It was a slow, fairytale-like lift of her long, fluttery, brown eyelashes that made his heart skip a beat before his eyes settled on what the delicate hair-fringe had been hiding all along. Hazel. Several shades lighter than his own chocolate-coloured eyes. He stood captivated as those hesitant yet slightly amused orbs stared soulfully into his own. Unblinking.

If he had been more of the Romeo kind, he would’ve said that time stopped in that moment as they looked through each others’ ‘windows to the soul’ for the first time. That it seemed like this was what they both had been waiting for their entire lives. That every event in their short lives had taken place simply so they could end up here, in this split-second of inexplicably deep connection.

But Arnav was no Romeo and this strange, beautiful girl no Juliet.

And as she tilted her head a little, her smile widening, blinking softly, he turned on his heel and ran away…

Arnav awoke with a groan and a wave of resentment. This was the third consecutive night that he had relived the same memory in his dreams. The third morning that he had woken up with his mind fresh with her image that refused to fade even after so many years of bitterness and under the accompanying multitude of so many other, painful memories.

He gritted his teeth at his brain’s irritating tendency to retain unwanted, ridiculous information about her that he struggled to forget and which seemed to be designed specifically by some mysterious, masochistic part of him to torment him to his deathbed.

Lying in his bed, his eyes still shut and his body tense, Arnav recollected her features with loathing. White hot rage flashed through him as he recalled each detail in sharp clarity.

That seemingly innocent face which symbolised the mind-numbing suffering that he had been forced to endure all these years and which he still wasn’t free of. All the horrors of a childhood that had been snatched away from him too quickly. The lies that she had fed him, the false promises that he had fallen for so easily had heralded his own doom as he had realised, too late, the price one had to pay for blindly trusting someone. The excruciating memories and the emotions brought on by them. Pain. Abandonment. Fear. Insecurity. Betrayal. That terrifying sense of isolation.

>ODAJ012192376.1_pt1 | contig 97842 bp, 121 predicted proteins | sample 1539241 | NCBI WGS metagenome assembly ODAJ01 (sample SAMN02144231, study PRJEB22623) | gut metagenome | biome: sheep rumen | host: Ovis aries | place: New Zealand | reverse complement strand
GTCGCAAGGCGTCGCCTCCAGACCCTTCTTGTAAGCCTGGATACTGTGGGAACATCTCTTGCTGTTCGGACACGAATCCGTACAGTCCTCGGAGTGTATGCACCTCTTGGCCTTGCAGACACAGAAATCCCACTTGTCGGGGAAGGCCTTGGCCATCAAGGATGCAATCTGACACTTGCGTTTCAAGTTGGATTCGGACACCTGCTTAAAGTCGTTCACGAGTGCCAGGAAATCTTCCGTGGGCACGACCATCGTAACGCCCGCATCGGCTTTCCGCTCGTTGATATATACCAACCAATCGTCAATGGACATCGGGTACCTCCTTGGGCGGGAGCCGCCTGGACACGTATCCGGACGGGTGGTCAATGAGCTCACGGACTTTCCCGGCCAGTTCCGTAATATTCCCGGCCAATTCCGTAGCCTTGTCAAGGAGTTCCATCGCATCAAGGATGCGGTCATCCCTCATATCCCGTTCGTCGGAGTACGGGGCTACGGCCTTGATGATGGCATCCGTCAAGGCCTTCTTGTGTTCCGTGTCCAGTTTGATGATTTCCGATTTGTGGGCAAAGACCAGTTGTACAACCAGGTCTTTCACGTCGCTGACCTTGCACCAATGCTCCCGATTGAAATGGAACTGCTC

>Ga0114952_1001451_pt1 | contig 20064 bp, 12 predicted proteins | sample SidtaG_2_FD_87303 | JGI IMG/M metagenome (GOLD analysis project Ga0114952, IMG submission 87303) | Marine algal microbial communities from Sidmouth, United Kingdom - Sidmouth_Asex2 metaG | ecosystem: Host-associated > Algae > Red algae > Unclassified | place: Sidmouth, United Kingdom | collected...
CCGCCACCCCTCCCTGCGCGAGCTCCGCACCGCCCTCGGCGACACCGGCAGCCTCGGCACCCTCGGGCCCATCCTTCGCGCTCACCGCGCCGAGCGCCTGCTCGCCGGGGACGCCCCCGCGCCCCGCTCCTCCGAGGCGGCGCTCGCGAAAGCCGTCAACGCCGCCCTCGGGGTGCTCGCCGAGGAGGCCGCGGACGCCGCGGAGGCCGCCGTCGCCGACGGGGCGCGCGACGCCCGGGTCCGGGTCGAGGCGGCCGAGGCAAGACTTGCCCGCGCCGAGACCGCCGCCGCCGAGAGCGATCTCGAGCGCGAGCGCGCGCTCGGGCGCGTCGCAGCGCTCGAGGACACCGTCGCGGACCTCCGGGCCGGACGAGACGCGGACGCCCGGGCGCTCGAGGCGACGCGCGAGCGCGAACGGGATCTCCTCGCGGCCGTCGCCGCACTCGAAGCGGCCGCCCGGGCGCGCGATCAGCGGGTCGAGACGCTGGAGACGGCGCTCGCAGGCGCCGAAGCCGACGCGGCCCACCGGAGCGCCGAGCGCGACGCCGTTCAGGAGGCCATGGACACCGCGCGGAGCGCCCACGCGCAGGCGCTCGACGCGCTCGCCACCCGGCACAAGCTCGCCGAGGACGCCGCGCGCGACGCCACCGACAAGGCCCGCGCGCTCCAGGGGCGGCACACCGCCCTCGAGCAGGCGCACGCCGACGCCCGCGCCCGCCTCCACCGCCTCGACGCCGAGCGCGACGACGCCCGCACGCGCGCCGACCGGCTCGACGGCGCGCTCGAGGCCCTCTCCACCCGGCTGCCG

How could she succeed in seeming so real even in his dream? Was it a mistake to count on time to tone down the vividity with which she appeared to him even now? Had bedding so many gorgeous, wild women in an attempt to taint his memories of her been a futile exercise which had done little other than satisfying his physical needs?

Was his hatred of her not strong enough for him to be able to erase her from his mind?

Impossible, a clipped voice muttered in his head. He had spent years despising her with his stone-cold, dead heart for everything she stood for. His hatred of her was anything but weak. It was what fueled him everyday. A need to prove to her, prove to the world and prove to himself that he really was better-off without her. Without all of them.

And yet, every day brought with it a new, long-buried recollection of her. Of her musical, velvet-smooth voice, of her tinkling, innocent laughter, of the buttery soft skin of her hand, of the way she used to say his name, of the way her lips had felt against his own.

Arnav clenched his jaw and squeezed his eyes shut tighter.

She was etched into a part of his soul that he could not rip away. Her playful, sweet ways were not something he could bring himself to hate, even now. He despised that crazy, beautiful girl. Not just for what she had put him through, what she had done and not done. But for being a part of him that he was incapable of discarding. Of forgetting.

And maybe he did not actually want to forget her either?

At least not the sensitive, mischievous girl he had known so well before that night when he had lost everything, including her.

No. She was one of the few good memories of his life. Precious, even in her ruthlessness.

He could not simply let go.

Frustrated by his own contradictory emotions, Arnav turned onto his stomach in his bed, burying his face in the pillows, hoping she couldn’t reach him while he hid himself so.

But Khushi… Well, she had never failed to surprise him.



3 thoughts on “#1 The Girl In The Mirror